Regulations such as hunting bans, catch size limits, minimum size limits, and a protected breeding season enacted in some countries. In many locations, may be legally protected, but laws not enforced or hunters unaware of regulations (Patankar and D’souza 2012).
Populations in the Wild
Populations have declined or gone extinct in many areas of this species’ range, mainly due to overhunting and habitat loss (Brown and Fielder 1991; Drew et al. 2010; Patankar and D’souza 2012; Laidre 2018; Cumberlidge 2020). Still common on some islands (Laidre 2018), particularly those uninhabited (or sparsely populated) by humans or where the coconut crab is actively protected (Cumberlidge 2020; Appoo et al. 2021; Caro et al. 2021). See Cumberlidge (2020), Drew et al. (2010), and Caro et al. (2021) for detailed information.
Indian and Pacific Ocean populations differ genetically. Additional structuring among Pacific populations; influenced by inter-island distance (Lavery and Fielder 1991; Lavery et al. 1995; Lavery et al. 1996; Hamasaki et al. 2015; Veldsman et al. 2020; Yorisue et al. 2020).
Threats to Survival
Overhunting by humans; habitat loss; juvenile predation by introduced species; strikes by motor vehicles; natural disasters, such as tsunamis (Amesbury 1980; Patanakar 2007; Laidre 2018; Cumberlidge 2020).
Conservation propagation programs being developed (Hamasaki et al. 2013; Hamasaki et al. 2014; Hamasaki et al. 2016).
Variable. Nocturnal in many locations to avoid predators, stay cool, and reduce water loss (Held 1963; Amesbury 1980; Eldredge 1996). Appear to be less active during the day, where humans live (Reyne 1939; Brown and Fielder 1991). Active day and night in some locations, or during humid conditions (Amesbury 1980; Fletcher et al. 1990a; Greenaway 2003; Buden 2012).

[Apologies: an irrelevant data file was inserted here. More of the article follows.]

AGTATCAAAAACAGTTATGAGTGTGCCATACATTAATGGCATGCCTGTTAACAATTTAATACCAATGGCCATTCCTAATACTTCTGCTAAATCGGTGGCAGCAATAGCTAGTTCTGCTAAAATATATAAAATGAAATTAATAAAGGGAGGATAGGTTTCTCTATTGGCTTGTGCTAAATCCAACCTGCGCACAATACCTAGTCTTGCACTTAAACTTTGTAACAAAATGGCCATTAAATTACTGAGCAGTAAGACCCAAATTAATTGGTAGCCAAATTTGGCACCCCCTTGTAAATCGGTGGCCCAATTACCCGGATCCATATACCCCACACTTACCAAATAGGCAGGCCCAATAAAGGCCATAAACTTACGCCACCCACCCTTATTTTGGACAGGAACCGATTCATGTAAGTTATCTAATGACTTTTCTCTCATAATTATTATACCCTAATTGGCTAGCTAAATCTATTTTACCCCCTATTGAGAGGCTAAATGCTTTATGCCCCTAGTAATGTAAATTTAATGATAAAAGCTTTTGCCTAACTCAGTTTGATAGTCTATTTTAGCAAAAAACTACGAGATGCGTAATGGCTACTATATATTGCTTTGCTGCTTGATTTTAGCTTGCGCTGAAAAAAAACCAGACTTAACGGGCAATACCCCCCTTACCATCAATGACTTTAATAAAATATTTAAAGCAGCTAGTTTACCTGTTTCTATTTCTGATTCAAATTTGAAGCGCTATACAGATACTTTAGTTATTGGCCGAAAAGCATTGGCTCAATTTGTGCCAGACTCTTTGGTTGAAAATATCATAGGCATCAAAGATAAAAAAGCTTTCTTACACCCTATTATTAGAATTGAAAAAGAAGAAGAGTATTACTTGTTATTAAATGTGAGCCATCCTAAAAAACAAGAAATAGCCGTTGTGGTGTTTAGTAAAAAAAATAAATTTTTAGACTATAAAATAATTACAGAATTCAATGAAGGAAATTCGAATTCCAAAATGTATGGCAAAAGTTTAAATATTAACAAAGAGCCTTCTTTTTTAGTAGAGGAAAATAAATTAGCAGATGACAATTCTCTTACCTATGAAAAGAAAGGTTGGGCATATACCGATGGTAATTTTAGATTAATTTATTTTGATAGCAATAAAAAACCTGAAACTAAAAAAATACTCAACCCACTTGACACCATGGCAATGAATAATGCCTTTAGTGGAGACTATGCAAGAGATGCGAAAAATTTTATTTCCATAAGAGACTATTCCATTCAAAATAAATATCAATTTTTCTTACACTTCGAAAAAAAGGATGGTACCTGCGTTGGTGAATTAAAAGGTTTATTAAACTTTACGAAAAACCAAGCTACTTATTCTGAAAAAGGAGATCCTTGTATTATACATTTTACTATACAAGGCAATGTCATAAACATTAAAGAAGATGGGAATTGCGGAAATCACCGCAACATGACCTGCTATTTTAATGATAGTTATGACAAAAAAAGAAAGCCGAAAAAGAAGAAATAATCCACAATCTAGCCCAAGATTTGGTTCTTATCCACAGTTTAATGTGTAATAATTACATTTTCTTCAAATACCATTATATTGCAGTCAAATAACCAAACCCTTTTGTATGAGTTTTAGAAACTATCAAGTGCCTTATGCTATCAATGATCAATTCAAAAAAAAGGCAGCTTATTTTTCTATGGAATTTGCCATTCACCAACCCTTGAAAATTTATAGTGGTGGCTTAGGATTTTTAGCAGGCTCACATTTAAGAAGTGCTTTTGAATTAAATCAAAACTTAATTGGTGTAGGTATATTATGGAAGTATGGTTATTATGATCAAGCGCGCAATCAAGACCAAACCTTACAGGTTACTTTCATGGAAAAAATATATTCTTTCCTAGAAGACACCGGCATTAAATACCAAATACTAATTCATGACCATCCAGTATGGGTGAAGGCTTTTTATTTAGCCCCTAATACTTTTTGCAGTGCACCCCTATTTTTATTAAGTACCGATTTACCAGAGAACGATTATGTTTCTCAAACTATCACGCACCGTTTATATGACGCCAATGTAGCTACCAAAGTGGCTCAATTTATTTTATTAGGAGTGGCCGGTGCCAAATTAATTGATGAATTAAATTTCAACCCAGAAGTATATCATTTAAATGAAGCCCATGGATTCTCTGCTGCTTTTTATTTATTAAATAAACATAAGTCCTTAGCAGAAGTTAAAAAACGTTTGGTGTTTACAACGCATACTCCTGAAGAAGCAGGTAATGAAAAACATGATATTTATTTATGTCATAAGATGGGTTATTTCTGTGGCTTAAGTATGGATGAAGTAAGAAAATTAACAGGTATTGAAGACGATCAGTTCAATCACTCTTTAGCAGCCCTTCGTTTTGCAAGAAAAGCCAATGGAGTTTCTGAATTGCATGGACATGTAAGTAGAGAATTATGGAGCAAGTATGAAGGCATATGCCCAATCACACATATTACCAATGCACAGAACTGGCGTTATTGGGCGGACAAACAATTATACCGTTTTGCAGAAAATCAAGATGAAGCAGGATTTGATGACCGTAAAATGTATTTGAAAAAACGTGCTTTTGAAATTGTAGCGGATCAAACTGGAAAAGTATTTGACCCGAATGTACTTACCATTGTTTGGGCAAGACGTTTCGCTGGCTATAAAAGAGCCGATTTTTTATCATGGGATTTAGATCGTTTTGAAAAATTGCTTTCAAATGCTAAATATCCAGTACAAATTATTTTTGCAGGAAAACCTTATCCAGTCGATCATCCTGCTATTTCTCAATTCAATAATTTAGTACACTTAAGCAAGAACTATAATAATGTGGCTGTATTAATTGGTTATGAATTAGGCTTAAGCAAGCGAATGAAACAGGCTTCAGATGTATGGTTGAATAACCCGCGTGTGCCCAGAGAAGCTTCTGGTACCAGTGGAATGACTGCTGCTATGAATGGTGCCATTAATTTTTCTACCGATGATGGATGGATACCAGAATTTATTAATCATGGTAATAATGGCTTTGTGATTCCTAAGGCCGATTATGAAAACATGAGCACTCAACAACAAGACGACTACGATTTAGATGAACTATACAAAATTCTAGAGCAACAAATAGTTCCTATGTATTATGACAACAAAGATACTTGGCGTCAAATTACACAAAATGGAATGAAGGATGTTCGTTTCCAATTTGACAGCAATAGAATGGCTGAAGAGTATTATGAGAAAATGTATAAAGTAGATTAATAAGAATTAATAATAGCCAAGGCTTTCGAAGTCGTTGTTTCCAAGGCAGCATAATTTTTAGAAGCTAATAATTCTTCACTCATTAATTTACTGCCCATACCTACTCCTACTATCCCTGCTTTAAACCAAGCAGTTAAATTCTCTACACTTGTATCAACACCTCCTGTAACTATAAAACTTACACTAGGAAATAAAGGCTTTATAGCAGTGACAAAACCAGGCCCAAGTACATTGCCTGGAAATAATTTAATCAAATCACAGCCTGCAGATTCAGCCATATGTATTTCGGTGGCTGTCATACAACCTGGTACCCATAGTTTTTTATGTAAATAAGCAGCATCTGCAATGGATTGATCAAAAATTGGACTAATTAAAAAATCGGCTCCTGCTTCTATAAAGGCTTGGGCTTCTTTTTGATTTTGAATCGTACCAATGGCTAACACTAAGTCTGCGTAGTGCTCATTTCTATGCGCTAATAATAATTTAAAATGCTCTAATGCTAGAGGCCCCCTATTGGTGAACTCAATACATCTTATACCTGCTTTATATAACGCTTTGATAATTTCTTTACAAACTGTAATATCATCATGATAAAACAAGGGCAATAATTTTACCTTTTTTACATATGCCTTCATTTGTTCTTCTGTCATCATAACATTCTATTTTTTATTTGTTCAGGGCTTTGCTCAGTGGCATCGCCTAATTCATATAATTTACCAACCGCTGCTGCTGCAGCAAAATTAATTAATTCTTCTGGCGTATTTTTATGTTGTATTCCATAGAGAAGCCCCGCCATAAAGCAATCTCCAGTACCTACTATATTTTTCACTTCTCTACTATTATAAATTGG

Some individuals show site fidelity to burrow and foraging sites, while others move substantial distances over short periods (Fletcher et al. 1990a). Migrate between inland and coastal areas during breeding, females to lay eggs and males for mating opportunities (Sato and Yoseda 2013). Do not migrate between islands but rather disperse as larvae (Helfman 1973).
Live singly in underground burrows and rock crevices (Eldredge 1996). Larger individuals dominant (Helfman 1973). Males more commonly fight to compete for mates, and to defend food and other resources (Drew et al. 2010; Drew et al. 2013).
Produce different kinds of tapping and pulsing sounds by moving structures in airway system. Likely used in agonistic and mating interactions (Oka et al. 2019).
Adults dig large burrows in sand or loose soil. Often located beneath roots of coconut trees. Burrow chambers lined with coconut husks. Vigorously defend burrows (Amesbury 1980; Eldredge 1996).
Remain underground when molting (a period of 3 to 16 weeks, depending on body size). Block burrow entrance with sand or soil (Held 1963; Amesbury 1980; Fletcher et al. 1990b; Fletcher et al. 1991).
Diet and Feeding
Larvae: No data available for wild larvae. Fed zooplankton in managed care, so presumably carnivorous (Drew et al. 2010; Katsuyuki Hamasaki, personal communication, 2021).
Adults: Omnivorous. Eat a wide range of plant and animal foods (fruits, nuts, vegetation, insects, carrion, etc.). Commonly eat fruits of coconut, pandanus, and other palm species (Reyne 1939; Gibson-Hill 1947; Amesbury 1980; Sato and Yoseda 2013; Laidre 2018). Named for ability to open coconuts, a process that sometimes takes several days (Drew et al. 2010).